Warren Buffett and the Interpretation of Financial Statements: The Search for the Company with a Durable Competitive Advantage
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Warren Buffett and the Interpretation of Financial Statements: The Search for the Company with a Durable Competitive Advantage

3.74 of 5 stars 3.74  ·  rating details  ·  324 ratings  ·  43 reviews

With an insider's view of the mind of the master, Mary Buffett and David Clark have written a simple guide for reading financial statements from Warren Buffett's succccessful perspective.

Buffett and Clark clearly outline Warren Buffett's strategies in a way that will appeal to newcomers and seasoned Buffettologists alike. Inspired by the seminal work of Buffett's mento...more
ebook, 224 pages
Published October 14th 2008 by Scribner (first published 2008)
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I am an accounting and finance professional with 10 years' experience in advising clients on cross-border merger & acquisition transactions, international tax structuring and business model optimizations. I read companies' financial statements regularly to gain understanding of a company's business operation, source of revenue, financing situation, cash flow, global effective tax rate, and etc. I wanted to read a book about interpretation of financial statements from investors' perspective,...more
If you've never taken an accounting course, you may find this book worth the read as it does a fairly decent job at defining the main line items on financial statements. That is, if you can get through the constant repetition and massacre of the phrases "durable competitive advantage" and "Warren says...".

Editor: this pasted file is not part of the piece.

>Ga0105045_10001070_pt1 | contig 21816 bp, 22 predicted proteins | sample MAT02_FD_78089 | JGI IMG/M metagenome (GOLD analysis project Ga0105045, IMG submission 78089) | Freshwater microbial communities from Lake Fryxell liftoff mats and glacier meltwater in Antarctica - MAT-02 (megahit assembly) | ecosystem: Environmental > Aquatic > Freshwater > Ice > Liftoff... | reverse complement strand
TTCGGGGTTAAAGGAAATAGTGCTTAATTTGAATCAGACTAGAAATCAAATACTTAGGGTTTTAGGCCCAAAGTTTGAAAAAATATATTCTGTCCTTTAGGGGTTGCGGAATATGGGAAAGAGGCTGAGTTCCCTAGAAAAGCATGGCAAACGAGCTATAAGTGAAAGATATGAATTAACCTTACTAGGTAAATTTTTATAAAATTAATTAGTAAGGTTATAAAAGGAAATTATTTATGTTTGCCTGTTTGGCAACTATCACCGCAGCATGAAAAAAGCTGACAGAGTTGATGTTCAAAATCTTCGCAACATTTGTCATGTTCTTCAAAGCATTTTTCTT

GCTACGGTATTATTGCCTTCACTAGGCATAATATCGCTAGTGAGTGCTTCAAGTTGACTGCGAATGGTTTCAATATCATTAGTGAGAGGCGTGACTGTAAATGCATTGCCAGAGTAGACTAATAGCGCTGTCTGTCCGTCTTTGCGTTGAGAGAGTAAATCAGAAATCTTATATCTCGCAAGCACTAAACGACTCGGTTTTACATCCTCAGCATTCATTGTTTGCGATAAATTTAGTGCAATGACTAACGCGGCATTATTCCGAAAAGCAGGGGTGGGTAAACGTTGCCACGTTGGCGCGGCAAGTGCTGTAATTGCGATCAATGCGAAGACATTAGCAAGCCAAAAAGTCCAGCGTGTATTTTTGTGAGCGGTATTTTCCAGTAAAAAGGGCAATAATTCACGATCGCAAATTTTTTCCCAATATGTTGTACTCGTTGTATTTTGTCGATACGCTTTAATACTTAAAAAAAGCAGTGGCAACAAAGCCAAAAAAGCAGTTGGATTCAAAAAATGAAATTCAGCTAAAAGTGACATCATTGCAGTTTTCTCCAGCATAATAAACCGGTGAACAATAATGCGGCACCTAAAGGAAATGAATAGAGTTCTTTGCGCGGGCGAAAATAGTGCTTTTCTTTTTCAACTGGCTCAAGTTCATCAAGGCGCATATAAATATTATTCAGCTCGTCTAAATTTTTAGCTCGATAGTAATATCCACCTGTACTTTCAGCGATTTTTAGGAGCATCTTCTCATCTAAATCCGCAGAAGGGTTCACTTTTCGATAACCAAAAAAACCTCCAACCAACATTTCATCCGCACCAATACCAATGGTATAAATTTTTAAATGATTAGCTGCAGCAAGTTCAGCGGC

Personally, I found the writing to be poor, and the book is full of errors - the "gain" on the income statement is treated as a loss, and worst of all, the balance sheet doesn't balance! Anywa...more
Aug 25, 2009 Tess is currently reading it  ·  review of another edition
A good intro to evaluating financial statements to pick investments or simply understand the strength of companies.
Terry Koressel
Ok, the title makes the book sound like a guaranteed bore. With all honesty, the book deals entirely with interpreting financial statements with the aim of finding companies with a sustainable competitive advantage. Most great companies in this category exhibit certain financial characteristics and the authors explain Warren Buffet's positive signals that he identifies as he examines such potential companies. However, be prepared. It is a walk through each account on the balance sheet....through...more
John Hibbs
The Book accomplishes what it intends to be, a simple primer on how Warren Buffett invests, which means reading financial reports for critical details that tell you the financial health of the company and from that understanding, where it is going in the future.

The book features over 60 short chapters starting with Buffett's philosophy on investing for the long haul and then, in a very simple format, breaks down financial statements; income statements, balance sheets and cash flow statements. T...more
Amelie Birdy
This is a good reminder for those equipped with accounting knowledge, and a great stater kit for those with none.

Pro and seasoned investors may find this book elementary but this is definitely recommended to any newcomers who are in search of their first book on the subject of "accounting" or "investing". I find this is a good how-to book for people who are keen in breaking down the rocket science of reading a set financial statements and to ultimately learning how to distinguish a quality stock...more